SUMMARY

The present invention provides an apparatus for manufacturing nanostructure material. The apparatus includes a fluid feed stream. There is a metal catalyst feeder for introducing metal catalyst feed material into the fluid feed stream and a nano-element feeder for introducing nano-element feed material into the fluid feed stream. A vaporizer is provided to (a) form metal catalyst vapor from the metal catalyst feed material and (b) establish atomic nano-element from the nano-element feed material. A condenser is provided for condensing the metal catalyst vapor into metal catalyst particles and for aggregating the metal catalyst particles and nano-element nano-particle clusters as metal nano-element agglomerates.

A method for fabricating nano-structure material is defined. The method begins with merging nano-element feed material and metal catalyst feed material into a fluid feed stream, and continues with establishing atomic nano-element in the fluid feed stream, and then vaporizing the metal catalyst feed material to form metal catalyst vapor in the fluid feed stream. The method then proceeds with condensing the metal catalyst vapor to form metal catalyst particles and consolidating the atomic nano-element in the fluid feed stream to form nano-element nano-particle clusters. The method then proceeds with aggregating the nano-element nano-particle clusters and metal catalyst particles into metal nano-element agglomerates.

BRIEF DESCRIPTION OF THE DRAWINGS

Further advantages of the invention are apparent by reference to the detailed description in conjunction with the figures, wherein elements are not to scale so as to more clearly show the details, wherein like reference numbers indicate like elements throughout the several views, and wherein:

FIG. 1 is a schematic representation of a nanostructure production apparatus according to the invention.

FIG. 2 is a schematic of a hollow cathode plasma generator embodiment.

FIG. 3 is a perspective sketch of a cylindrical hollow cathode plasma generator embodiment.

FIG. 4 is a perspective sketch of a spherical hollow cathode plasma generator embodiment.

FIG. 5A is a plan view of a microwave plasma generator used in some embodiments.

FIG. 5B is a side view of the microwave plasma generator of FIG. 5A.

FIG. 6 is a schematic representation of a controlled zone, non-magnetically constrained microwave plasma system for production of nanostructure materials according to the invention.

FIG. 7 is a schematic representation of the production of nanotubes from precursor materials according to the invention.

FIG. 8 is an illustration of the growth of nanotubes according to the invention.

FIG. 9 is a flow chart of a method for processing materials according to the invention. FIGS. 10A and 10B depict abrasive coatings formed on the working surface of grinding tools.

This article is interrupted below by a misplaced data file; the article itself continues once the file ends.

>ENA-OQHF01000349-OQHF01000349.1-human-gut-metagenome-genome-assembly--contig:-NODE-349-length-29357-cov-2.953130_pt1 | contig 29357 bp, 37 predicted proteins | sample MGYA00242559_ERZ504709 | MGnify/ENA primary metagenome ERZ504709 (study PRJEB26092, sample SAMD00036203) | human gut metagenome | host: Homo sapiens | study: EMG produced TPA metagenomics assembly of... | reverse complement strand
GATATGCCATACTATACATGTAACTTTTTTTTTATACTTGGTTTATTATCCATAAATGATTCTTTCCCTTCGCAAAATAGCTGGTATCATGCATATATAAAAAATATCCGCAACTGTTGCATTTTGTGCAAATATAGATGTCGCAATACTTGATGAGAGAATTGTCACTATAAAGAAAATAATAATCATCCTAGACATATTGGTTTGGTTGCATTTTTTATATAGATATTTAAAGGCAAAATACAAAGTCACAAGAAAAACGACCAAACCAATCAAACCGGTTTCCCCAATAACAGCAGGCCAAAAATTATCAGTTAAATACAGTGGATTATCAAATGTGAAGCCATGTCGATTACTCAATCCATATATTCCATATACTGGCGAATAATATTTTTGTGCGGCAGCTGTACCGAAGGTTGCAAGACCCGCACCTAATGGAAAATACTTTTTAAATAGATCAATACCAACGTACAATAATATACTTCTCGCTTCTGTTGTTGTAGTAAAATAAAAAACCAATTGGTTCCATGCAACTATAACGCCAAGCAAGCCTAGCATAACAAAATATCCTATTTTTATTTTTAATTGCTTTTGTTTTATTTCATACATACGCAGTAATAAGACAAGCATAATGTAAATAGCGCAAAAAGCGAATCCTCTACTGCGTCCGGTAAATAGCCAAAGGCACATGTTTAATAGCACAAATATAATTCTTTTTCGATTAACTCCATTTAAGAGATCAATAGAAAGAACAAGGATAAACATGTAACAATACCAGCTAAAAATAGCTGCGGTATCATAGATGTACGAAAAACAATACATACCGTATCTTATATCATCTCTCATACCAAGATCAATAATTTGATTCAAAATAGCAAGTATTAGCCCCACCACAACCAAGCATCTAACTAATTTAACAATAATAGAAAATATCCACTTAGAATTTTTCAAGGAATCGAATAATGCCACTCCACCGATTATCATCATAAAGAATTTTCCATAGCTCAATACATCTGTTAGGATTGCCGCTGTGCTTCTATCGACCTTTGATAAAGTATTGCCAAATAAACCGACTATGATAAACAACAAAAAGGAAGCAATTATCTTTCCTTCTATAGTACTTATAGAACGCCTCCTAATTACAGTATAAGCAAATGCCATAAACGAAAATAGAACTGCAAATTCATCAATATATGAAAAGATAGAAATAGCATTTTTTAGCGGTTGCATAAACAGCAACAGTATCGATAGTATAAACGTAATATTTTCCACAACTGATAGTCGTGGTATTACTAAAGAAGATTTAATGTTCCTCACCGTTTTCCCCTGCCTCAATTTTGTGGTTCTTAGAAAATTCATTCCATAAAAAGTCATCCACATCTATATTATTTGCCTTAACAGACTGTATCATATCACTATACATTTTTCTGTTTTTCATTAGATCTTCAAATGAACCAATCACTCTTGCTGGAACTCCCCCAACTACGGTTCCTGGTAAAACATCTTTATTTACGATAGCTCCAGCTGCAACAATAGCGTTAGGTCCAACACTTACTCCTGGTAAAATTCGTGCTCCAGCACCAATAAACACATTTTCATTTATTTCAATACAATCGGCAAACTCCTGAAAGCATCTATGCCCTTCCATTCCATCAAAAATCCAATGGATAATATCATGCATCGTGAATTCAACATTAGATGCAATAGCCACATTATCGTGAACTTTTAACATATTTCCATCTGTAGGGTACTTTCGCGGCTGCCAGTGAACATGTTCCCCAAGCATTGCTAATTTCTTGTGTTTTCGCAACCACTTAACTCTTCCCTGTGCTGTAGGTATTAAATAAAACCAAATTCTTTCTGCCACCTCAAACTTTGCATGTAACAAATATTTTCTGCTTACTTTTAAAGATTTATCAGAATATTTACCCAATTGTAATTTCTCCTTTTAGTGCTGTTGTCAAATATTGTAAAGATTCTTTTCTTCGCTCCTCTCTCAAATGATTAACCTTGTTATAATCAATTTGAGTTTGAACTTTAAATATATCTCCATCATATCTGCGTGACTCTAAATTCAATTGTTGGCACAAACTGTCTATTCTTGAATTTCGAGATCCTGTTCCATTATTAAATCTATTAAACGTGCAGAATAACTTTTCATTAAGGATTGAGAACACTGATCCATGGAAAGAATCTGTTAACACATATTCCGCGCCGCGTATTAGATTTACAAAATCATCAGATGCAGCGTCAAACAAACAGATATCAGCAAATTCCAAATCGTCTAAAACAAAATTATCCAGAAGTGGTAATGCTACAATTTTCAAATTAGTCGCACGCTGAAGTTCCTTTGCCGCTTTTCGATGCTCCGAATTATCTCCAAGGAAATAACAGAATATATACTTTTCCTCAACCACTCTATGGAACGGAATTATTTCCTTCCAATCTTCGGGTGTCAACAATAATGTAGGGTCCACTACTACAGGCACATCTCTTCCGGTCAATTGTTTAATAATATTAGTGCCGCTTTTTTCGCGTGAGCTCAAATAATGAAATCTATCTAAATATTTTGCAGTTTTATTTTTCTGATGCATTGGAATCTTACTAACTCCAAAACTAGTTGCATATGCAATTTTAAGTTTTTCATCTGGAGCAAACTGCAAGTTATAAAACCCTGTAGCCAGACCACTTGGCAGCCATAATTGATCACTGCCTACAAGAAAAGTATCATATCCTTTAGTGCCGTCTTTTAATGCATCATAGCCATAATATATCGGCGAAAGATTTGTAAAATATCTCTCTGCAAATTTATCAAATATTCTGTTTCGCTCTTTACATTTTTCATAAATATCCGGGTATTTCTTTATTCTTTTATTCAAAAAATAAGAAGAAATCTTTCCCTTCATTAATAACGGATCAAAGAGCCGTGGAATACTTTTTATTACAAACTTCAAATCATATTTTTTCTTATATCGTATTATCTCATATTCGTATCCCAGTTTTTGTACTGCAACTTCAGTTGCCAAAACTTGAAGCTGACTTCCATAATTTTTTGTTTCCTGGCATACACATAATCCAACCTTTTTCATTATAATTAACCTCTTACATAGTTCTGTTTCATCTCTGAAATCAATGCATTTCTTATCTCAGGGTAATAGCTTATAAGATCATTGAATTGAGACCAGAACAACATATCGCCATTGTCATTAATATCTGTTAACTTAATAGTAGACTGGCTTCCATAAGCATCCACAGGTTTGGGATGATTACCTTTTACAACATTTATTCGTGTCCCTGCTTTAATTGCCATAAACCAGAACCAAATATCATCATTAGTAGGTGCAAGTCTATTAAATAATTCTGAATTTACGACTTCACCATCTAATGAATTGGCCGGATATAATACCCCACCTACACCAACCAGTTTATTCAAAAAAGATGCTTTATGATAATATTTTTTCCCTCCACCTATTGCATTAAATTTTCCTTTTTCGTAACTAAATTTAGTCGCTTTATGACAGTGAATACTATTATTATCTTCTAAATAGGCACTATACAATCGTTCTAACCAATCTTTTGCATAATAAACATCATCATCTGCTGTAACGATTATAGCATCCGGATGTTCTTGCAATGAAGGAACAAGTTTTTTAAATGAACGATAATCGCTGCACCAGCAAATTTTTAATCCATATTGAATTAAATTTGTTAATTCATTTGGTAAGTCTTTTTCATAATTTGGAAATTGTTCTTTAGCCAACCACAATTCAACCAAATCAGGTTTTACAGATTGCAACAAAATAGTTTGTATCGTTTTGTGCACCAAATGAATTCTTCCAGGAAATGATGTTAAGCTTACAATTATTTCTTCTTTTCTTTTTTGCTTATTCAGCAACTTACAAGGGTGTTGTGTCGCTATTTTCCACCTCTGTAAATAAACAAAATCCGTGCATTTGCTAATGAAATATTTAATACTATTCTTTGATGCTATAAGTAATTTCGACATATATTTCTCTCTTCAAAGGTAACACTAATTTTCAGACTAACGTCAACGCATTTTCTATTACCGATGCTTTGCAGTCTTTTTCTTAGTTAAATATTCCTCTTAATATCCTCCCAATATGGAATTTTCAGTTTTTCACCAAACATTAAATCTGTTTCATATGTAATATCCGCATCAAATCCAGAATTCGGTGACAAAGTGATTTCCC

DETAILED DESCRIPTION

Described herein are various embodiments of methods and apparatuses for the high volume production (HVP) of nanostructures. For example, the HVP methods described may be used to produce carbon nanoparticles, carbon nanotubes, carbon nanostructured materials, silicon nanoparticles, silicon nanofibers, silicon-based nanostructured materials, rare earth or metal-doped silicon nanostructured materials, as well as germanium- and boron-based nanostructures. The chemical elements (i.e., carbon, silicon, germanium, and boron) that are suitable for the formation of such nanostructures are referred to as “nano-elements.” The resulting structures have a variety of useable morphologies (e.g., quantum dots, nano-particles, fibers, rods, sheets, curtains and irregular agglomerations of nano-sized particles). These structures have many industrial uses because of their unusual properties such as Coulomb blockade capability and visible light emission capability. These phenomena are related to a quantum confinement of charge carriers and may be utilized in semiconductor devices such as in single-electron transistors or memory cells and in light emitting devices (LED) or displays. Also described herein are methods of selectively separating and collecting certain size and morphologies of nanostructured materials. Alternately, the materials may be used as precursors to processes that form coherent components made of in-situ grown nanostructured materials. Although specific nanomaterials (particularly carbon nanostructures) are discussed as examples herein, it is not the intention to restrict the scope of potential embodiments to these few materials. Potential embodiments encompass all of the nano-elements.